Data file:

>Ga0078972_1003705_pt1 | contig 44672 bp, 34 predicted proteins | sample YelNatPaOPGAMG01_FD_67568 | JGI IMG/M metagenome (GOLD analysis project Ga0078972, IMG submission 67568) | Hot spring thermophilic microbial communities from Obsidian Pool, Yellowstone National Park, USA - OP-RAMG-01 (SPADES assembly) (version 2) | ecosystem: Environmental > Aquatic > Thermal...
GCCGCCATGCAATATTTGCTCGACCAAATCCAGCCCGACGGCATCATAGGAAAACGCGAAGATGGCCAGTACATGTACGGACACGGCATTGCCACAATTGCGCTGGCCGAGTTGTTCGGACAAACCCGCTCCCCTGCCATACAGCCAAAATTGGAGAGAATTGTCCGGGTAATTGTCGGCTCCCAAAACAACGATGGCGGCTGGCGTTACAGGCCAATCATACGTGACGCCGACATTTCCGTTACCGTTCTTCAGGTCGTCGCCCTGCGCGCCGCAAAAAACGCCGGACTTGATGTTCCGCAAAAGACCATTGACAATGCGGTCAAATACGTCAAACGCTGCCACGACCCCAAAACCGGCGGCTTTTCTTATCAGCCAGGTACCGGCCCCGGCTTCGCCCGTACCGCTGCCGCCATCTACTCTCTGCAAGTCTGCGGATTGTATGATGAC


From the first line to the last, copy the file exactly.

>Ga0078972_1003705_pt1 | contig 44672 bp, 34 predicted proteins | sample YelNatPaOPGAMG01_FD_67568 | JGI IMG/M metagenome (GOLD analysis project Ga0078972, IMG submission 67568) | Hot spring thermophilic microbial communities from Obsidian Pool, Yellowstone National Park, USA - OP-RAMG-01 (SPADES assembly) (version 2) | ecosystem: Environmental > Aquatic > Thermal...
GCCGCCATGCAATATTTGCTCGACCAAATCCAGCCCGACGGCATCATAGGAAAACGCGAAGATGGCCAGTACATGTACGGACACGGCATTGCCACAATTGCGCTGGCCGAGTTGTTCGGACAAACCCGCTCCCCTGCCATACAGCCAAAATTGGAGAGAATTGTCCGGGTAATTGTCGGCTCCCAAAACAACGATGGCGGCTGGCGTTACAGGCCAATCATACGTGACGCCGACATTTCCGTTACCGTTCTTCAGGTCGTCGCCCTGCGCGCCGCAAAAAACGCCGGACTTGATGTTCCGCAAAAGACCATTGACAATGCGGTCAAATACGTCAAACGCTGCCACGACCCCAAAACCGGCGGCTTTTCTTATCAGCCAGGTACCGGCCCCGGCTTCGCCCGTACCGCTGCCGCCATCTACTCTCTGCAAGTCTGCGGATTGTATGATGAC